my statements are functionally identical, and yet you protest one, and fully agree with the other. not sure why you think you can do that. you and ego keep doing that to me, i repeat the exact same thing, over and over again, and get vastly different responses from you guys.
They weren't, but that's besides the point, really, I was attempting to add some levity and failed miserably.
the barrel did not improve accuracy in this test, which is a reasonable model for typical paintball playing. this makes it unsuitable for a mainstream product with the claim to improve accuracy. to my knowledge, lurker himself, the guy who designed the barrel, and sent it to us for evaluation, agrees with that conclusion. so im not sure where the disconnect is, i keep saying a perfectly reasonable thing, and everyone keeps either agreeing or freaking out depending on the way the wind blows.
I DO think it was a reasonable test, but I would like to see additional testing to see if the noise created by lower quality paint was hiding a potential signal. I see how this could be confusing, but not THAT confusing. It's a great test, thanks for running it, but I would like to see some additional testing as well. You don't have to defend your test or your methodology, none of that is being critiqued. We are curious if, different, initial conditions would change the outcome.
Think about it this way. If I run an experiment and drop a ball and see where it lands, I can repeat this many times and see the same result. However, if I change the test and drop it from a different position, that may or may not change the outcome of the test. There isn't anything WRONG with the first test, we are just exploring different conditions.
where did i say there isn't anything else we can do to increase accuracy?
You didn't, I did. I think that we have enough evidence compiled to know that paint is by far the biggest, controllable, influencing factor on paintball trajectory (assuming a reasonably consistent mounted marker). Frankly, I'm tired of adding confirmation to that theory, as I suspect you are as well. We know it's true... so the question is "now what?"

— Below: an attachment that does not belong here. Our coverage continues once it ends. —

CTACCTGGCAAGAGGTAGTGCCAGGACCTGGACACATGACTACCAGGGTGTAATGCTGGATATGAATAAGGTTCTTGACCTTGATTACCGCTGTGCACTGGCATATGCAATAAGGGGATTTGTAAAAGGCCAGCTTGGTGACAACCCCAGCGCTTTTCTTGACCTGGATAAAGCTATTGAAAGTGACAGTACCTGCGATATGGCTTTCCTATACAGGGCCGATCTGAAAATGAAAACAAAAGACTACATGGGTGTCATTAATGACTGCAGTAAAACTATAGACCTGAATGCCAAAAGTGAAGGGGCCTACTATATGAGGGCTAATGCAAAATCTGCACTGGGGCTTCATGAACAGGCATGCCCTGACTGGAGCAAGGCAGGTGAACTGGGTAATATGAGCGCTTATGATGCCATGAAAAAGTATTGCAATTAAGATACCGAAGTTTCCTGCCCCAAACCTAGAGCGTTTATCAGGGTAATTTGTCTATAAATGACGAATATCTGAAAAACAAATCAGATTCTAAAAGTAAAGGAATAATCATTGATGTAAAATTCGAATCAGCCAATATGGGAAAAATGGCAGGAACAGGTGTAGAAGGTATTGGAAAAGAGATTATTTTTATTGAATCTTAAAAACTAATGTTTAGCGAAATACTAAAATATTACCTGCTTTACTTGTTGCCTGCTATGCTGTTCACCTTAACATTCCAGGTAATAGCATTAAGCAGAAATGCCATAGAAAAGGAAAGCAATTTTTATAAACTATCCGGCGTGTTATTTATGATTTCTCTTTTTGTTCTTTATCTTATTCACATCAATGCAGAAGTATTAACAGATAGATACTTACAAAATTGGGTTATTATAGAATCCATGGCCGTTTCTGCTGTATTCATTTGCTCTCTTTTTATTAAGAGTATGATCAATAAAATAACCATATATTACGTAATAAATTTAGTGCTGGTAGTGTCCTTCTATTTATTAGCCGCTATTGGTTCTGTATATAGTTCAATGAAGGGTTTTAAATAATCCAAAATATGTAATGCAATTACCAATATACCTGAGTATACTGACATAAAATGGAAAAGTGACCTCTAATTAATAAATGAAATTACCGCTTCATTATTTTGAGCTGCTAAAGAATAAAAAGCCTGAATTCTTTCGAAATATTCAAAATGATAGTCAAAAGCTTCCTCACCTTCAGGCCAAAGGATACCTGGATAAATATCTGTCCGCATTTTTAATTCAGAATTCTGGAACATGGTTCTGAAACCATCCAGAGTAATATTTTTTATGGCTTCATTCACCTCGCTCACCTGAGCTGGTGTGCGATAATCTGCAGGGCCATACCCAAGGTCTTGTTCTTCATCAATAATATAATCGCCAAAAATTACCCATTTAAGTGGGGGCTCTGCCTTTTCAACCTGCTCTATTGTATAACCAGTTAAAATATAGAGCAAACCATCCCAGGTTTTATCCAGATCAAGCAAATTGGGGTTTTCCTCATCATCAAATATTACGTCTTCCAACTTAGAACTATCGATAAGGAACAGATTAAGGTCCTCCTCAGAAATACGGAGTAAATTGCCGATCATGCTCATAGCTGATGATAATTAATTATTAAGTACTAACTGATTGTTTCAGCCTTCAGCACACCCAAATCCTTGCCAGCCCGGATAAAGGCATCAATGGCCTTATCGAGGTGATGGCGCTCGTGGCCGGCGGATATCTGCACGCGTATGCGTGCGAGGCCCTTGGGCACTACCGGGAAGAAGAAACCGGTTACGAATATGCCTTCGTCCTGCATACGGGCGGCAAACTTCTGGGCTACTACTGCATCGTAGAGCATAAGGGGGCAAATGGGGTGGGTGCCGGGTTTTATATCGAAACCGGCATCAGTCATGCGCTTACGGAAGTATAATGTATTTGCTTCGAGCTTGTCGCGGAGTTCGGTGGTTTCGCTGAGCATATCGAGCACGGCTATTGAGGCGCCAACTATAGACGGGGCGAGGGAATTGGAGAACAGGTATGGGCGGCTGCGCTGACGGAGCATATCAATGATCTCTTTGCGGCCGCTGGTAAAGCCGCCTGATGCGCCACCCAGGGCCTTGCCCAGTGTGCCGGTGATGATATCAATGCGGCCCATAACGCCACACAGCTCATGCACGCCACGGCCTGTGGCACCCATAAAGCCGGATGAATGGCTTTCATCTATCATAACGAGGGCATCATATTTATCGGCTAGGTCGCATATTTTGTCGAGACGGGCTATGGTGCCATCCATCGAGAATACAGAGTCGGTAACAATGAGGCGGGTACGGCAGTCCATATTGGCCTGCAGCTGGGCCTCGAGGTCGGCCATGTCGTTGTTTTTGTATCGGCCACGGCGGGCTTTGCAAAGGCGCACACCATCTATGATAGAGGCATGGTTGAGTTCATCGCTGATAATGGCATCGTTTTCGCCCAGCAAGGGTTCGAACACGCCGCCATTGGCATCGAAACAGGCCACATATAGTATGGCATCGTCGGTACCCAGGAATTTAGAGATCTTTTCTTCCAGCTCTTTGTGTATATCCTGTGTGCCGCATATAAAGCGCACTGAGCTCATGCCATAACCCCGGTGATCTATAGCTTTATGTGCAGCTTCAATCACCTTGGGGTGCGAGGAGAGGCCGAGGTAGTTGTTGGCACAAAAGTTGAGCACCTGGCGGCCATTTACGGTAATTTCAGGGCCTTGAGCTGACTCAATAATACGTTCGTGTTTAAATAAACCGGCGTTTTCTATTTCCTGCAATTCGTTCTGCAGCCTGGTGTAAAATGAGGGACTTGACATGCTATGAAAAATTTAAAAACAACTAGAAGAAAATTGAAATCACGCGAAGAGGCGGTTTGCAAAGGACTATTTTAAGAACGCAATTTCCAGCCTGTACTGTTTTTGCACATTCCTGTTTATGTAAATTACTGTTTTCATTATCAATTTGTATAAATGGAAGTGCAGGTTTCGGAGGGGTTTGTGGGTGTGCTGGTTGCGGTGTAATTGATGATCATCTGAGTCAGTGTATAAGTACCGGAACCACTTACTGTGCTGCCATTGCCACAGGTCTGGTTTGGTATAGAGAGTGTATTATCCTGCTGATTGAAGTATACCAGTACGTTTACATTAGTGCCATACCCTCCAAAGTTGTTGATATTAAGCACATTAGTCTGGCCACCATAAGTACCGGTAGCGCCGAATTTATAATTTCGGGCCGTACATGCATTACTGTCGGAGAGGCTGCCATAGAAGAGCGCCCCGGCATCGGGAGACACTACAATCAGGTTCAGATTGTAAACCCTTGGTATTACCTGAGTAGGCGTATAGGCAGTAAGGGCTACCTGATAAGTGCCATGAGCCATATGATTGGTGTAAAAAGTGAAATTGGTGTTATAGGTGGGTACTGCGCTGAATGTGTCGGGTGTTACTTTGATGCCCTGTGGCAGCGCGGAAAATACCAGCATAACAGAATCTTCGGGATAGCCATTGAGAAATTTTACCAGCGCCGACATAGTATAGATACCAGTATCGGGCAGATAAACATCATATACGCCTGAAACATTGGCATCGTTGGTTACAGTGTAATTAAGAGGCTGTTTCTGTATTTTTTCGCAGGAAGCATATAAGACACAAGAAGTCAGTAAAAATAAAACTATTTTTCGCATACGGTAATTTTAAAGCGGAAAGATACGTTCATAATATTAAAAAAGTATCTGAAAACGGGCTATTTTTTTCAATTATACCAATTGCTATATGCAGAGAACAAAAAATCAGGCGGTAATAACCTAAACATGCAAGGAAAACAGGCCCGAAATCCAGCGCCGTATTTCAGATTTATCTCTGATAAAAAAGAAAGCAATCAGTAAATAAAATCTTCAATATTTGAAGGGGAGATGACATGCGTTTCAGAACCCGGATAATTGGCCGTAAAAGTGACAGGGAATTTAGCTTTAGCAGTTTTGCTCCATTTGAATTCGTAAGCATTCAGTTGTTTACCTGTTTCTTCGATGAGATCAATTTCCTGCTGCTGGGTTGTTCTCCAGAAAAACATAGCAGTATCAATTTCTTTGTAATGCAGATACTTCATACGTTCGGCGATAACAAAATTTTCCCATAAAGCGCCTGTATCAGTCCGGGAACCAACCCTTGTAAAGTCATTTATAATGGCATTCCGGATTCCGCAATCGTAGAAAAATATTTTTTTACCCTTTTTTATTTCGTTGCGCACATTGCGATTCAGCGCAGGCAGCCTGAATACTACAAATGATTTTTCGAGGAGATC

and again, why are we all bitching about a barrel shooting like a barrel? wow, big news, a tube shoots like a tube. literally every single data points we have taken in 4 years points to a tube, just being a tube. what is way more interesting here is that a bigger tube, with more porting, shot as efficiently as a tighter tube with less porting. this is contrary to all of our testing to date. and yet, no one cares.
and yet people want to bitch and moan about a tube shooting like a tube. i hoped it would work too. i hoped accuracy was that easy to solve too. but you gotta know, we were betting the long shot with this barrel.
We aren't bitching about the test, we are interested in exploring different initial conditions. Now, we can CERTAINLY debate on the utility of running a test like that. I think that you have a reasonable argument saying that most people don't shoot better paint, therefore, such a test won't benefit most people. I also see that it might be confusing to tell someone that a barrel is only a benefit if using certain paint, but that's putting the cart before the horse. We, simply, don't know if it'll be any better using better paint would change the outcome.
This whole debate has become blown way out of proportion because you see it as an indictment of your methodology, which it isn't. Basically, we want to test a different hypothesis then the one you tested (Is that EVER a bad thing?). Ultimately, it's your call as to whether or not you see enough utility in conducting a test that might, potentially, not benefit the majority of players. Personally, my curiosity is getting the best of me, so I'm interested. I would be willing to test it, but I understand if you are unwilling... I, however, realize it would still be a long shot though. If we did see any difference though, we could, potentially, quantify the effect of a barrel's muzzle blast and PROVE it's effect to be lower then the threshold of noise created by ordinary paint (which I think would be interesting... but maybe that's just me).
Basically, our argument is about the bar you set for a useful experiment. Personally, I could care less about what benefit's "most" players. I'm more into the science then the, actual, practical benefit. That's why we are having this conversation.
Edited by Troy, 25 September 2012 - 11:29 AM.